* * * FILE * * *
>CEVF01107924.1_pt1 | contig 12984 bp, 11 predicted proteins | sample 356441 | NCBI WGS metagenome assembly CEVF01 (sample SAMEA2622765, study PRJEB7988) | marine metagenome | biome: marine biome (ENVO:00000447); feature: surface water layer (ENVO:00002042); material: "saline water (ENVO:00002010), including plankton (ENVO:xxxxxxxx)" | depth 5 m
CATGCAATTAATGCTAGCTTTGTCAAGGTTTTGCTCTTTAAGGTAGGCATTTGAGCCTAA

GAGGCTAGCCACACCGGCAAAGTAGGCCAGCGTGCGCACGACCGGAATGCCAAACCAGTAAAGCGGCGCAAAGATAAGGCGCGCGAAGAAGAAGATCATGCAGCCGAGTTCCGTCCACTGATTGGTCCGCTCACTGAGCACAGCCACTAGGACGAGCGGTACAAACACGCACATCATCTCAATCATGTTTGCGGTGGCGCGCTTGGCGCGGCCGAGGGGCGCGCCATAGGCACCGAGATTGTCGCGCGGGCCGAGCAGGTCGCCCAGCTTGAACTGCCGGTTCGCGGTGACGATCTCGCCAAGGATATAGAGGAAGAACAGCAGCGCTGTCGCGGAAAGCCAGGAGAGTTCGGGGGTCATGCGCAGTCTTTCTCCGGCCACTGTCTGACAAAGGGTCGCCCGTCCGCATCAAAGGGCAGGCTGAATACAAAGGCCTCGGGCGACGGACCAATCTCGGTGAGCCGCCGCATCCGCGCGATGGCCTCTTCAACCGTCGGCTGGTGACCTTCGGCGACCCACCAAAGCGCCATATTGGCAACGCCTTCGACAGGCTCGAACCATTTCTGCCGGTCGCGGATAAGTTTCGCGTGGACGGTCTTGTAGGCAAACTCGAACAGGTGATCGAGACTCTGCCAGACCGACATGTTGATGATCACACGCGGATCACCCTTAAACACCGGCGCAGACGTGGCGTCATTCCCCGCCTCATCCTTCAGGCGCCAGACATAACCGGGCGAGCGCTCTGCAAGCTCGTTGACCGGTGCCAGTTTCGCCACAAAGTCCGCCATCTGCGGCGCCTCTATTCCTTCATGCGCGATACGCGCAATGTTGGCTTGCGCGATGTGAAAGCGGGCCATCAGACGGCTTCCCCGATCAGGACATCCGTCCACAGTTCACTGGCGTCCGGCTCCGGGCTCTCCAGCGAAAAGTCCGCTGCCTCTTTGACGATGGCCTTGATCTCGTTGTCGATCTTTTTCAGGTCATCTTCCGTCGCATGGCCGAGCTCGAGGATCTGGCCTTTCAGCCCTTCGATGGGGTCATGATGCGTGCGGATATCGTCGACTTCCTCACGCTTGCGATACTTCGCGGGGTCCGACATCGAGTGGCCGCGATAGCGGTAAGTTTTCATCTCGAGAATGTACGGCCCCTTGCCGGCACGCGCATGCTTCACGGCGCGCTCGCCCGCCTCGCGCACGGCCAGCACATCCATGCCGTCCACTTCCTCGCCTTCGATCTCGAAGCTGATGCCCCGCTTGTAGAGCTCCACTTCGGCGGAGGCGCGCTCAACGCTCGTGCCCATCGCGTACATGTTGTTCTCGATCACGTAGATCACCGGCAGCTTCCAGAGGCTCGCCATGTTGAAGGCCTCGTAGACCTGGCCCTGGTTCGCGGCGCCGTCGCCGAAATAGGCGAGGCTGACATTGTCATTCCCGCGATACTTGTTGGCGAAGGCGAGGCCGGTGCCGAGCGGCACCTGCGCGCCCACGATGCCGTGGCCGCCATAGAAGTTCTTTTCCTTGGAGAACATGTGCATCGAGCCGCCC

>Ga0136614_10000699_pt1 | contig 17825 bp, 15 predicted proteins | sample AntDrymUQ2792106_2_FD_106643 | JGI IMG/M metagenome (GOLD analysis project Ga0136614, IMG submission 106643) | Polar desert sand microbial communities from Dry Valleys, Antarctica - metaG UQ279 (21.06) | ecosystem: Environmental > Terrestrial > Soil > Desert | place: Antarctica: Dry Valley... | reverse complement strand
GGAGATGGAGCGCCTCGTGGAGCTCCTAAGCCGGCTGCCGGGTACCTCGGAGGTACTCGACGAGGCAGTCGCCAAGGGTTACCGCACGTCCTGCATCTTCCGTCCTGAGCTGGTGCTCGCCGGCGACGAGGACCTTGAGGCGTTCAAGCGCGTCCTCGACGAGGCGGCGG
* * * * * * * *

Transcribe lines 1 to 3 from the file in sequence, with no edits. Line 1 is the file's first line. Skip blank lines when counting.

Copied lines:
>CEVF01107924.1_pt1 | contig 12984 bp, 11 predicted proteins | sample 356441 | NCBI WGS metagenome assembly CEVF01 (sample SAMEA2622765, study PRJEB7988) | marine metagenome | biome: marine biome (ENVO:00000447); feature: surface water layer (ENVO:00002042); material: "saline water (ENVO:00002010), including plankton (ENVO:xxxxxxxx)" | depth 5 m
CATGCAATTAATGCTAGCTTTGTCAAGGTTTTGCTCTTTAAGGTAGGCATTTGAGCCTAA

GAGGCTAGCCACACCGGCAAAGTAGGCCAGCGTGCGCACGACCGGAATGCCAAACCAGTAAAGCGGCGCAAAGATAAGGCGCGCGAAGAAGAAGATCATGCAGCCGAGTTCCGTCCACTGATTGGTCCGCTCACTGAGCACAGCCACTAGGACGAGCGGTACAAACACGCACATCATCTCAATCATGTTTGCGGTGGCGCGCTTGGCGCGGCCGAGGGGCGCGCCATAGGCACCGAGATTGTCGCGCGGGCCGAGCAGGTCGCCCAGCTTGAACTGCCGGTTCGCGGTGACGATCTCGCCAAGGATATAGAGGAAGAACAGCAGCGCTGTCGCGGAAAGCCAGGAGAGTTCGGGGGTCATGCGCAGTCTTTCTCCGGCCACTGTCTGACAAAGGGTCGCCCGTCCGCATCAAAGGGCAGGCTGAATACAAAGGCCTCGGGCGACGGACCAATCTCGGTGAGCCGCCGCATCCGCGCGATGGCCTCTTCAACCGTCGGCTGGTGACCTTCGGCGACCCACCAAAGCGCCATATTGGCAACGCCTTCGACAGGCTCGAACCATTTCTGCCGGTCGCGGATAAGTTTCGCGTGGACGGTCTTGTAGGCAAACTCGAACAGGTGATCGAGACTCTGCCAGACCGACATGTTGATGATCACACGCGGATCACCCTTAAACACCGGCGCAGACGTGGCGTCATTCCCCGCCTCATCCTTCAGGCGCCAGACATAACCGGGCGAGCGCTCTGCAAGCTCGTTGACCGGTGCCAGTTTCGCCACAAAGTCCGCCATCTGCGGCGCCTCTATTCCTTCATGCGCGATACGCGCAATGTTGGCTTGCGCGATGTGAAAGCGGGCCATCAGACGGCTTCCCCGATCAGGACATCCGTCCACAGTTCACTGGCGTCCGGCTCCGGGCTCTCCAGCGAAAAGTCCGCTGCCTCTTTGACGATGGCCTTGATCTCGTTGTCGATCTTTTTCAGGTCATCTTCCGTCGCATGGCCGAGCTCGAGGATCTGGCCTTTCAGCCCTTCGATGGGGTCATGATGCGTGCGGATATCGTCGACTTCCTCACGCTTGCGATACTTCGCGGGGTCCGACATCGAGTGGCCGCGATAGCGGTAAGTTTTCATCTCGAGAATGTACGGCCCCTTGCCGGCACGCGCATGCTTCACGGCGCGCTCGCCCGCCTCGCGCACGGCCAGCACATCCATGCCGTCCACTTCCTCGCCTTCGATCTCGAAGCTGATGCCCCGCTTGTAGAGCTCCACTTCGGCGGAGGCGCGCTCAACGCTCGTGCCCATCGCGTACATGTTGTTCTCGATCACGTAGATCACCGGCAGCTTCCAGAGGCTCGCCATGTTGAAGGCCTCGTAGACCTGGCCCTGGTTCGCGGCGCCGTCGCCGAAATAGGCGAGGCTGACATTGTCATTCCCGCGATACTTGTTGGCGAAGGCGAGGCCGGTGCCGAGCGGCACCTGCGCGCCCACGATGCCGTGGCCGCCATAGAAGTTCTTTTCCTTGGAGAACATGTGCATCGAGCCGCCC